Does the Earth have the same mass today as it did billions of years ago?

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  1. davidwpa profile image61
    davidwpaposted 8 years ago

    Does the Earth have the same mass today as it did billions of years ago?

    If mass is constant but changes form, does the Earth with 6 billion people on it now have the...same mass as it did a billion years ago when there was very few or no humans here?  In other words does the population explosion create more mass or just reallocate mass already on the planet (including its atmosphere)?

  2. mintinfo profile image73
    mintinfoposted 8 years ago

    matter cannot be created or destroyed, it only changes form. matter only appears to be heavier in solid form like asking, which is heavier, A pound of feathers or a pound of steel? Therefore the earth is the same mass now as it was a billion yrs ago.

  3. dabeaner profile image55
    dabeanerposted 8 years ago

    Assuming mass has not accreted from elsewhere, why would you think that there would be a mass change just because at different times it is in different forms (mineral --> plant --> animal --> mineral)?

    Now, here is something to chew on:  Perhaps the earth (and other planets and stars) IS increasing in mass.  That it has increased substantially over millions of years.  This has been posited because of zero point energy conversion to matter at the cores (centers) of celestial bodies.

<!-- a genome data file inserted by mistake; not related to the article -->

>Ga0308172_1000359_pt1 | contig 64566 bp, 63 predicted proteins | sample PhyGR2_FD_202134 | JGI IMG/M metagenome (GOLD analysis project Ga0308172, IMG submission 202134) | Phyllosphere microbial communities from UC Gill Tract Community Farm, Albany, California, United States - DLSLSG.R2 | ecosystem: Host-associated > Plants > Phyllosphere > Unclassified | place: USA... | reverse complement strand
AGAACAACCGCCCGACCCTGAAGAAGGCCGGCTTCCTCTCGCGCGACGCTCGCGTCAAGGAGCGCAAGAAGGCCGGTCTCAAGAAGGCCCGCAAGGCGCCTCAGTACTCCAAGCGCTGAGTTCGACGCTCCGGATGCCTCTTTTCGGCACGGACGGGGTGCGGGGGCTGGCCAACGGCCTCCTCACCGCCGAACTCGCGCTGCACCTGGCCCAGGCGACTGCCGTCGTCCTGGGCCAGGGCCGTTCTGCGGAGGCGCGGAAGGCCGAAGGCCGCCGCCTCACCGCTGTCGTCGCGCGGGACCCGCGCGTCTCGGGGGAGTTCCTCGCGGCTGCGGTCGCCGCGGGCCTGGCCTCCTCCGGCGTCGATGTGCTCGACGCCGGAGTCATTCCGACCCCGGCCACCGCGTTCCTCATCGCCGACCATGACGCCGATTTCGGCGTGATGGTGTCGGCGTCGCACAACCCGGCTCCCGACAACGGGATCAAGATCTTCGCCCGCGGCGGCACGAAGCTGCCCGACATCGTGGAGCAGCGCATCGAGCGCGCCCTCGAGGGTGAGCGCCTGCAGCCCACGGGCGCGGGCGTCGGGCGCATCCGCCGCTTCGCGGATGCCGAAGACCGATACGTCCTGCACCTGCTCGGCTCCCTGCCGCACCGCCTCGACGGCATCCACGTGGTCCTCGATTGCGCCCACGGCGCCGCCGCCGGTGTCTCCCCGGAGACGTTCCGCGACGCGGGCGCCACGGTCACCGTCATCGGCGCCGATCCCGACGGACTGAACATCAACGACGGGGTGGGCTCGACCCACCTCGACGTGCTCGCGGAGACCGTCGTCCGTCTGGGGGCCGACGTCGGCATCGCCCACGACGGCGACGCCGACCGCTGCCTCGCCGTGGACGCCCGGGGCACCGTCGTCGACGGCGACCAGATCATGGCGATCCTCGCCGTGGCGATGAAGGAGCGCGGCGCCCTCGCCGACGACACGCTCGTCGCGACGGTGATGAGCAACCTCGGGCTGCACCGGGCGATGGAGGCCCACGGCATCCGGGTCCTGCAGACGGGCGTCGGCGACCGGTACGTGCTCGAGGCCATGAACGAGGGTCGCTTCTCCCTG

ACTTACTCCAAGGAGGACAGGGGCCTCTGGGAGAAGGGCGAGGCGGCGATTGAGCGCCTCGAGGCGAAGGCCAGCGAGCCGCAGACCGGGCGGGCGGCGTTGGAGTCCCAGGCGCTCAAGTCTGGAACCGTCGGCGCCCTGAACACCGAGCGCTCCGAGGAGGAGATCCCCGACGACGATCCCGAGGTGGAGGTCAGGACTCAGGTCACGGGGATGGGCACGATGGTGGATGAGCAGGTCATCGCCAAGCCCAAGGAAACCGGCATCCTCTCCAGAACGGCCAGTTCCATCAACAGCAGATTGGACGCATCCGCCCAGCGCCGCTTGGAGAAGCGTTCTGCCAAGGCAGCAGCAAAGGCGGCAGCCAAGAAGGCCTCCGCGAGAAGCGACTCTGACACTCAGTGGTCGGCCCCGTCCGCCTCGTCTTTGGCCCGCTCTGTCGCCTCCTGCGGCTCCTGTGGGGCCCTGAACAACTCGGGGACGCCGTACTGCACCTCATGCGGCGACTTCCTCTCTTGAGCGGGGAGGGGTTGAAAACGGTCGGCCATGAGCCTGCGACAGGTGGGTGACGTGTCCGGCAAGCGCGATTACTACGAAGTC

Consider that the largest land animals today are elephants.  They cannot run or jump.  (But they can shuffle faster than humans can run.)  How, millions of years ago, was it possible for dinosaurs to be much larger than elephants and other land animals today?  Today, it is not be possible for animals of that size to exist because their bones and musculature would not be able to support them against the larger gravity (due to larger earth mass) of today.

    Woo-hoo!

  4. profile image0
    Will Bensonposted 8 years ago

    Every year about 200,000 tons of extraterrestrial material hits Earth. (Meteors, etc.). Nothing leaves except the occasional rocket.
    It sounds like a lot but it's really infinitesimal compared with the mass of earth. So we're gaining mass, but ever so slowly.

  5. Doc Snow profile image94
    Doc Snowposted 7 years ago

    Will Benson is right about the slow accretion of mass due to micrometeors coming to Earth.  I think, though, that there's a competing effect--the slow loss of atmospheric gases to space.

    I'm not sure which is larger, but I think the accretion may be--in which case Will's answer would stand, although the rate mass increase would be even slower.

    As to the population explosion (of humans!) that adds no mass whatever; it's just reallocation.

 
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